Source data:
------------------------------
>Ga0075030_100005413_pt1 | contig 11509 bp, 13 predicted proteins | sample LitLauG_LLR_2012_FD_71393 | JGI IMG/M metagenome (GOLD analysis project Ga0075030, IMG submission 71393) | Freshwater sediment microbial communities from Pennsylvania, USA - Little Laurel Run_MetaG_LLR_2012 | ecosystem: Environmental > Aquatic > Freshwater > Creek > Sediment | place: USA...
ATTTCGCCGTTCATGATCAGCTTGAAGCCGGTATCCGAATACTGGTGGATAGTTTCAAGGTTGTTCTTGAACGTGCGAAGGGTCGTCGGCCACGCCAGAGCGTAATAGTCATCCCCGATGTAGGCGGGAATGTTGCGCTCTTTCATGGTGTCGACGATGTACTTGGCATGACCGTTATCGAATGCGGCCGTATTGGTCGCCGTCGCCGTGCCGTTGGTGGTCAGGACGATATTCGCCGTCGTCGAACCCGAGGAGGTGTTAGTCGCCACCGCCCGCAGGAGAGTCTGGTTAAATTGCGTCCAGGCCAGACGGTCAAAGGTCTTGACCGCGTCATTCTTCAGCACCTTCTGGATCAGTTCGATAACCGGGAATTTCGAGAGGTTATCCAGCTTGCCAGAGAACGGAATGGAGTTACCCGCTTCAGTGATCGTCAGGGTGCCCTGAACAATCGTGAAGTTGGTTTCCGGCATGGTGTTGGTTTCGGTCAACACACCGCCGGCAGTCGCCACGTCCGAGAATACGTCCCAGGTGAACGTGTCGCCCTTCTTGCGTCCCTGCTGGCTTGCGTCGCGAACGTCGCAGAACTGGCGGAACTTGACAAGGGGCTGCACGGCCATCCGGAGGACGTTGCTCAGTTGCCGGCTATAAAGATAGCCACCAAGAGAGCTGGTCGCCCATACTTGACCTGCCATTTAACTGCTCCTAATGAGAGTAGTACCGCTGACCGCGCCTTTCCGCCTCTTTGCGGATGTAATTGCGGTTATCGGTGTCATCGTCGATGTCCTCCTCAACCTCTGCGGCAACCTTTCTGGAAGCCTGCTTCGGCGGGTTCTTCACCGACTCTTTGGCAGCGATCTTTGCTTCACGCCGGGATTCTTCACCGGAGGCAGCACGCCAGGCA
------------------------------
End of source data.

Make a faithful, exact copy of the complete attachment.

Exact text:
>Ga0075030_100005413_pt1 | contig 11509 bp, 13 predicted proteins | sample LitLauG_LLR_2012_FD_71393 | JGI IMG/M metagenome (GOLD analysis project Ga0075030, IMG submission 71393) | Freshwater sediment microbial communities from Pennsylvania, USA - Little Laurel Run_MetaG_LLR_2012 | ecosystem: Environmental > Aquatic > Freshwater > Creek > Sediment | place: USA...
ATTTCGCCGTTCATGATCAGCTTGAAGCCGGTATCCGAATACTGGTGGATAGTTTCAAGGTTGTTCTTGAACGTGCGAAGGGTCGTCGGCCACGCCAGAGCGTAATAGTCATCCCCGATGTAGGCGGGAATGTTGCGCTCTTTCATGGTGTCGACGATGTACTTGGCATGACCGTTATCGAATGCGGCCGTATTGGTCGCCGTCGCCGTGCCGTTGGTGGTCAGGACGATATTCGCCGTCGTCGAACCCGAGGAGGTGTTAGTCGCCACCGCCCGCAGGAGAGTCTGGTTAAATTGCGTCCAGGCCAGACGGTCAAAGGTCTTGACCGCGTCATTCTTCAGCACCTTCTGGATCAGTTCGATAACCGGGAATTTCGAGAGGTTATCCAGCTTGCCAGAGAACGGAATGGAGTTACCCGCTTCAGTGATCGTCAGGGTGCCCTGAACAATCGTGAAGTTGGTTTCCGGCATGGTGTTGGTTTCGGTCAACACACCGCCGGCAGTCGCCACGTCCGAGAATACGTCCCAGGTGAACGTGTCGCCCTTCTTGCGTCCCTGCTGGCTTGCGTCGCGAACGTCGCAGAACTGGCGGAACTTGACAAGGGGCTGCACGGCCATCCGGAGGACGTTGCTCAGTTGCCGGCTATAAAGATAGCCACCAAGAGAGCTGGTCGCCCATACTTGACCTGCCATTTAACTGCTCCTAATGAGAGTAGTACCGCTGACCGCGCCTTTCCGCCTCTTTGCGGATGTAATTGCGGTTATCGGTGTCATCGTCGATGTCCTCCTCAACCTCTGCGGCAACCTTTCTGGAAGCCTGCTTCGGCGGGTTCTTCACCGACTCTTTGGCAGCGATCTTTGCTTCACGCCGGGATTCTTCACCGGAGGCAGCACGCCAGGCA